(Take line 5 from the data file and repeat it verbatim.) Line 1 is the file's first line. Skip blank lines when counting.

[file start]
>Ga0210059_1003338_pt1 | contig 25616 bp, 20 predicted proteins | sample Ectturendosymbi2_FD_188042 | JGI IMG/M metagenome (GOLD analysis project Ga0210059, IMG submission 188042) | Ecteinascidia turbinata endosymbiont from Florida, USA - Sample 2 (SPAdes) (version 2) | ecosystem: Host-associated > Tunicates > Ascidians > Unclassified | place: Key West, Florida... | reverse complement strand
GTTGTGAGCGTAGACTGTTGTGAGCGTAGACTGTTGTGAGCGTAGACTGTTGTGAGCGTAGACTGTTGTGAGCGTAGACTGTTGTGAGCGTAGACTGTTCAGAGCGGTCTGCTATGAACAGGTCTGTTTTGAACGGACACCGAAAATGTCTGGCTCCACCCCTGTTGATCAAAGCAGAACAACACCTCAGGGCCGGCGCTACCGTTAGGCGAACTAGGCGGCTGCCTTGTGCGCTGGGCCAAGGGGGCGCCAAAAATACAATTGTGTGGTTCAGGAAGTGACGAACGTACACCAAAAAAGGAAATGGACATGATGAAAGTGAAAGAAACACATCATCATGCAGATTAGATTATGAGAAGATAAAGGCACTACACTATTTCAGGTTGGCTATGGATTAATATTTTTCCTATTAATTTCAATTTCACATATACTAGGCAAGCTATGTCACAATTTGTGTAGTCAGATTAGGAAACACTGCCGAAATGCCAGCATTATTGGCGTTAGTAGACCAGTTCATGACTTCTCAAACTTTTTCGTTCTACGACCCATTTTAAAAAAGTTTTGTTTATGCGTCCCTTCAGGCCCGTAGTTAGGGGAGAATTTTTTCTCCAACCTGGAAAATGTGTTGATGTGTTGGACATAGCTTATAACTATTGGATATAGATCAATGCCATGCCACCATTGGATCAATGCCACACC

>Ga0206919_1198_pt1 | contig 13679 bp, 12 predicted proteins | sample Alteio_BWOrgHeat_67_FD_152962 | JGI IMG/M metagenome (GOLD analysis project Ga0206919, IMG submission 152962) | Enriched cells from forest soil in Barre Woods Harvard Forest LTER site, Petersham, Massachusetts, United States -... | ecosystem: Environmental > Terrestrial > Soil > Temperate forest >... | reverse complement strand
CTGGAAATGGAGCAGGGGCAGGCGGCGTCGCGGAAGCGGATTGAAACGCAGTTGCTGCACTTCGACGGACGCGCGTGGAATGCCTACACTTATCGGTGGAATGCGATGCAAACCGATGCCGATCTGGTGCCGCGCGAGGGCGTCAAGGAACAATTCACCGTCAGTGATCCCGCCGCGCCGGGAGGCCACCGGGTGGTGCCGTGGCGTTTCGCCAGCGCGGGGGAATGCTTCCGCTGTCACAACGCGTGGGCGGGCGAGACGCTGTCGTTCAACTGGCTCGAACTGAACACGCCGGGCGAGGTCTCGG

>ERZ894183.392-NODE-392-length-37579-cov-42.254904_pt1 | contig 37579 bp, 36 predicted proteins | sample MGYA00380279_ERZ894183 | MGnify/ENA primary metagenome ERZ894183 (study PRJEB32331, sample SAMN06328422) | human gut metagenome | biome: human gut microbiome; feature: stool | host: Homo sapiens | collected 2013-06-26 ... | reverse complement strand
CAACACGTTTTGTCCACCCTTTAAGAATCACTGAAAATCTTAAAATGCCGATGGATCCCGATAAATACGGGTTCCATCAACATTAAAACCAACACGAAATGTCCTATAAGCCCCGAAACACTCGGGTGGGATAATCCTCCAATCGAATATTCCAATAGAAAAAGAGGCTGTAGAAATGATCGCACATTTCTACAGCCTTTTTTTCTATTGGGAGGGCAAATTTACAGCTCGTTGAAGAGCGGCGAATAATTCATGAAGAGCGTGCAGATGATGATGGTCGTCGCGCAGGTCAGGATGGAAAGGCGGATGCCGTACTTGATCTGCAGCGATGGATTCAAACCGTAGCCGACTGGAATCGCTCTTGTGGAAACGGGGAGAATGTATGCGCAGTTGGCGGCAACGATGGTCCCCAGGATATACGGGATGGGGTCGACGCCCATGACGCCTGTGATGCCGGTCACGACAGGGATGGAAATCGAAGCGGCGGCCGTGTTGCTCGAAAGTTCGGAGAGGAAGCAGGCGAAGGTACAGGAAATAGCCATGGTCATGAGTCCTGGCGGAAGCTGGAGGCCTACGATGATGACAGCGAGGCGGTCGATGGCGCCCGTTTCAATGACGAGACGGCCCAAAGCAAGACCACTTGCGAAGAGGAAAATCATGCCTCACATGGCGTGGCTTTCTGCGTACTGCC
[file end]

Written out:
>ERZ894183.392-NODE-392-length-37579-cov-42.254904_pt1 | contig 37579 bp, 36 predicted proteins | sample MGYA00380279_ERZ894183 | MGnify/ENA primary metagenome ERZ894183 (study PRJEB32331, sample SAMN06328422) | human gut metagenome | biome: human gut microbiome; feature: stool | host: Homo sapiens | collected 2013-06-26 ... | reverse complement strand